This is how ships are designed, the shell can split and she will still float, although certaib areas of the ship will be full of water, it wont just fill with water completley until it sinks.

Ok, got it.

Any idea why she toppled over like that?

From the photos I would suggest the area that she grounded on is not level so she was already listing over to one side after she hit (like parking sideways on a hill), the water has gushed in with great force and filled the side that she was already leaning to (which would add more weight to that side) and she slowly started to topple/lean further to the point where she could not come back.

Oh man, some serious education here. Well written too.

Thanks villapark1. Fascinating stuff.

Thanks mate, only reason I know it is because I have worked in shipbuiding for nearly 20 years. Not because I am full of knowledge or a nerd or anything like that.

Ask me about history or other various subjects and I would be clueless...lol :oops:

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The life loss could so have been much worse and we all remember the Herald of Free enterprise.

What was staggering about that was that lessons weren’t learned leading to Estonia disaster in 1994, where the death toll reached nearly 1000

i don't remember that, what happened?

[url=http://news.bbc.co.uk/onthisday/hi/dates/stories/september/28/newsid_2542000/2542093.stm]A ferry ship sank in the baltic. It had design definciencies in its opening bow, poorly maintained and poor keeping of required regulations. Water started coming in through the bow, which wasn’t properly shut in poor weather. Ship took on water rapidly and sank extremely quickly in near freezing sea. I think it had something like 30 survivors and 852 deaths.

You can never make a ship unsinkable, but even with the best design human failings and the sea it self will make sinkings happen.

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Why are all boats female ?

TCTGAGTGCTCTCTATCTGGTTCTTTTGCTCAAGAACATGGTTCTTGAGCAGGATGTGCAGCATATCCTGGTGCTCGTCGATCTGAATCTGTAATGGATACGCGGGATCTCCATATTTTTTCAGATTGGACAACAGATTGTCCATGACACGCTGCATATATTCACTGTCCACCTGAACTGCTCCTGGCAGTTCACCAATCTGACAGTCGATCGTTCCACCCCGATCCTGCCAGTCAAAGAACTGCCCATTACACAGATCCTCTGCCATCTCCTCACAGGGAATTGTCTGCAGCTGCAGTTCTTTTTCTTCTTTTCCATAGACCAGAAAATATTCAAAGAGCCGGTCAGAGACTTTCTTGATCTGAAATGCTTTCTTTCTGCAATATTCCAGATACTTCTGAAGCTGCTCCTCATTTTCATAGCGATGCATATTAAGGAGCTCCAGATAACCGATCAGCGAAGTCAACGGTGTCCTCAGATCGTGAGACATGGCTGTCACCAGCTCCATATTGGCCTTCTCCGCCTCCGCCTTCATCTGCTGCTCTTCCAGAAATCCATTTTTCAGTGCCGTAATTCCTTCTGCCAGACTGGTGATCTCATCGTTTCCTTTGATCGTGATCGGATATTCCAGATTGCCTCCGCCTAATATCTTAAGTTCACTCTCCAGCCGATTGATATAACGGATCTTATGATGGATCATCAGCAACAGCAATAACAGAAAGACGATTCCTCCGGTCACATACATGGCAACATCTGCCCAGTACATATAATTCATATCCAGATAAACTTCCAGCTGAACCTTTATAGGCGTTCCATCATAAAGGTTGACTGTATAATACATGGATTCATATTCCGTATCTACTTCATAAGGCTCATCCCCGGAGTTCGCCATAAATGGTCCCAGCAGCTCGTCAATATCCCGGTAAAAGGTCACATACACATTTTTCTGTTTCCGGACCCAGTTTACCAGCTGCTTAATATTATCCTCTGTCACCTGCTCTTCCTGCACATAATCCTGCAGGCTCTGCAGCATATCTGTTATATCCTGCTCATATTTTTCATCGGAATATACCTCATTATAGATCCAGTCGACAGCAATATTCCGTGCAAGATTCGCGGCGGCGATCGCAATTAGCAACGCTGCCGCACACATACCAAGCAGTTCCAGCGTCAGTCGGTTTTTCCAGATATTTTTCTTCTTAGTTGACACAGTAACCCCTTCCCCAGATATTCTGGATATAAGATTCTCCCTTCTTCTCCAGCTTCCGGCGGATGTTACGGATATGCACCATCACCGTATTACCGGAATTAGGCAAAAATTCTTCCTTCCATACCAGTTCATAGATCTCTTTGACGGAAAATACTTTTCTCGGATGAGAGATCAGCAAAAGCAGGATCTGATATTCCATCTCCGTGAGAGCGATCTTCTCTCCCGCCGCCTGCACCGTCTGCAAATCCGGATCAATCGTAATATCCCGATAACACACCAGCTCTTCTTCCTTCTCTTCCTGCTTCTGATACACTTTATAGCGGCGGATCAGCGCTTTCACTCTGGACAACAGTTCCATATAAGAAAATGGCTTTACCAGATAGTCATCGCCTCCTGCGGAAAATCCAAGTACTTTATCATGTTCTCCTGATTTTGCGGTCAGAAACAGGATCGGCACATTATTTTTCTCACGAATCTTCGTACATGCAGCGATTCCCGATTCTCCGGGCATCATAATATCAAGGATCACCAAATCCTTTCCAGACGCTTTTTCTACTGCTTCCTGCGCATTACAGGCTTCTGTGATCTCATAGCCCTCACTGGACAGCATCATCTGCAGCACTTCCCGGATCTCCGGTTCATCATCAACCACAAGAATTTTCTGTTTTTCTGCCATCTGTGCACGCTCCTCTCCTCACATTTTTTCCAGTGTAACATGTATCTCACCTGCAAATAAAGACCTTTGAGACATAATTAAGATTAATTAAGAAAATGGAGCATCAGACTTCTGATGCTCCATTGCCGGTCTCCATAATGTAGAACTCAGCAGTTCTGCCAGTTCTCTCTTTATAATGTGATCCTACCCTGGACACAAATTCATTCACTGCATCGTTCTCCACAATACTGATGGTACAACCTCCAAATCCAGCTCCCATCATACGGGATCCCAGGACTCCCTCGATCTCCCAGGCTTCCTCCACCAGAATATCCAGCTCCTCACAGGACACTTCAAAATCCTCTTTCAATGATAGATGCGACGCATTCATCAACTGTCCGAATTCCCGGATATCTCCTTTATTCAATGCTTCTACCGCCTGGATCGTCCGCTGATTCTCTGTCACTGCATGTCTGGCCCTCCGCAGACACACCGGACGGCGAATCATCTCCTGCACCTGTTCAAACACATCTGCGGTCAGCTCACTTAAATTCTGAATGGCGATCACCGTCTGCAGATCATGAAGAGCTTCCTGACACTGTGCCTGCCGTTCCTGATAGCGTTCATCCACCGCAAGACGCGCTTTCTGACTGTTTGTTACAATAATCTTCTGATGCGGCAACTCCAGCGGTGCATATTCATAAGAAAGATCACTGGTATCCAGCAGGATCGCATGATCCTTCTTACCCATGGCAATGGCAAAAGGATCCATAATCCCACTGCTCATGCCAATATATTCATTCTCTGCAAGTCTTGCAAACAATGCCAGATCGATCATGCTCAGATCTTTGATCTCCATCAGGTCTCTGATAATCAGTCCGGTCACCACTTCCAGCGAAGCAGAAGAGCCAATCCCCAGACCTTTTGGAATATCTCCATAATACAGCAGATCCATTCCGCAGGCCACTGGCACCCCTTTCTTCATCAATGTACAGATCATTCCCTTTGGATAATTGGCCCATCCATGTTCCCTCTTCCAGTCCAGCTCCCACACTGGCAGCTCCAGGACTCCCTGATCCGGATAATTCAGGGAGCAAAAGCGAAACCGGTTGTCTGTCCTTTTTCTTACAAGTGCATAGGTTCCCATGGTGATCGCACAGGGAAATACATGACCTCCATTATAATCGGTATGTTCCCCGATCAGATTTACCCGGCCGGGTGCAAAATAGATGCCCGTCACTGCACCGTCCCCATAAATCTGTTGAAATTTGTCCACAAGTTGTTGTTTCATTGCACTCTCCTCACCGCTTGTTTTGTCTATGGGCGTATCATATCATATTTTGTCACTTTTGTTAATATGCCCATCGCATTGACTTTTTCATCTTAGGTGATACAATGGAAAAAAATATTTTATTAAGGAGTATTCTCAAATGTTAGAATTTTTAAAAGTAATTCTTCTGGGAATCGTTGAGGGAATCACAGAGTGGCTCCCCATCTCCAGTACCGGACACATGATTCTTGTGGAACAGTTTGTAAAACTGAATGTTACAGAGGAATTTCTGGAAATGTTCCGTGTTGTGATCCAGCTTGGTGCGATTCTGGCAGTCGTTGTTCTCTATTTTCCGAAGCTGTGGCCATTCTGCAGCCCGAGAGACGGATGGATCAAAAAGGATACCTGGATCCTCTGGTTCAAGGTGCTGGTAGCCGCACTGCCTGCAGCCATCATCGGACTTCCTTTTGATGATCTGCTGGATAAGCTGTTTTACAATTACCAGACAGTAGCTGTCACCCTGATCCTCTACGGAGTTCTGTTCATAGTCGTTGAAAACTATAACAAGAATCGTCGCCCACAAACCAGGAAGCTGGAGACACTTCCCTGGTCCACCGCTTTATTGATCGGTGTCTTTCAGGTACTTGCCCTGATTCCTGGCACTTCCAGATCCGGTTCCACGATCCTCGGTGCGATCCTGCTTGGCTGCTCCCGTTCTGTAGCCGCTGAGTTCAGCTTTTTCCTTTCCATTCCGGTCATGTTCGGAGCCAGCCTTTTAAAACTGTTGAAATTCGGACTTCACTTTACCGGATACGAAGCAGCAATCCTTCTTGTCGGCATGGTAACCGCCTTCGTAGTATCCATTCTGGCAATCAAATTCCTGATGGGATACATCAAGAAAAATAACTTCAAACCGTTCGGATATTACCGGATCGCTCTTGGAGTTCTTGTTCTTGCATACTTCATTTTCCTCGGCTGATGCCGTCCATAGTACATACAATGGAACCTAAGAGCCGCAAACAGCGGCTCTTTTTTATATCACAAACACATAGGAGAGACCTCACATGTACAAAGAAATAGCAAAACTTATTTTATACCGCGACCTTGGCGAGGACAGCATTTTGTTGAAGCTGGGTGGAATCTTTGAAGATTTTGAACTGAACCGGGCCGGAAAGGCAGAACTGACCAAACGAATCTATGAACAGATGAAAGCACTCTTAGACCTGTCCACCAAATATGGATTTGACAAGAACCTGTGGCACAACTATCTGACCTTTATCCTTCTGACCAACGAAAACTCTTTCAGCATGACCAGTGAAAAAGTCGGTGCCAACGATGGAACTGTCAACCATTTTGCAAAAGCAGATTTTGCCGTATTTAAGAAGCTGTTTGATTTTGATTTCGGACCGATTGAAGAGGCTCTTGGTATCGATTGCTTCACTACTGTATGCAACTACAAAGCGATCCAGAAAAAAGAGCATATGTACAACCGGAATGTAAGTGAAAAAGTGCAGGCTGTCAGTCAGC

Because they are always wet at the bottom! #thankyouverymuch.

I have been following this story loosely, but the captain of the ship is absolutely ****, isnt he? It seems he caused the crash by acting like a dickhead, then he abandoned ship and left his passengers to die. Isn't the captain supposed to be the last man off the ship, or is that just a British tradition? Either way, I dont think the captain should be on the first lifeboat away from the scene.

The transcript of the conversation between the captain and the coastguard is alarming to say the least, how can a man with an attitude like that be put in charge of the lives of thousands of people?

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It seems he caused the crash by acting like a dickhead

this is what has puzzled me though ..why didn't one of the senior officers question his orders and take over ... it is kind of accepted practise and there is precedent for it happening ... the captain would have had to send an order to change course he doesn't physically steer the ship himself

There is no legal requirement that says the captain has to be the last to leave the ship , but it does seem to be accepted practise ... TBH i alwasy assumed it was more from a salvage rights pov rather than a noble view

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cainecolor.jpg

This is the captain speaking. Some misguided sailors on this ship still think they can pull a fast one on me. Well, they're very much mistaken. Since you've taken this course, the innocent will be punished with the guilty. There will be no liberty for any member of this crew for three months. I will not be made a fool of! Do you hear me?
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It seems he caused the crash by acting like a dickhead

this is what has puzzled me though ..why didn't one of the senior officers question his orders and take over ... it is kind of accepted practise and there is precedent for it happening ... the captain would have had to send an order to change course he doesn't physically steer the ship himself

Apparently this is the ship doing the same "flyby" last year.

I wonder how many times the ship has done that? There is a bit about it in The Guardian with a map of where the ship is booked to go and the way it actually went. (click)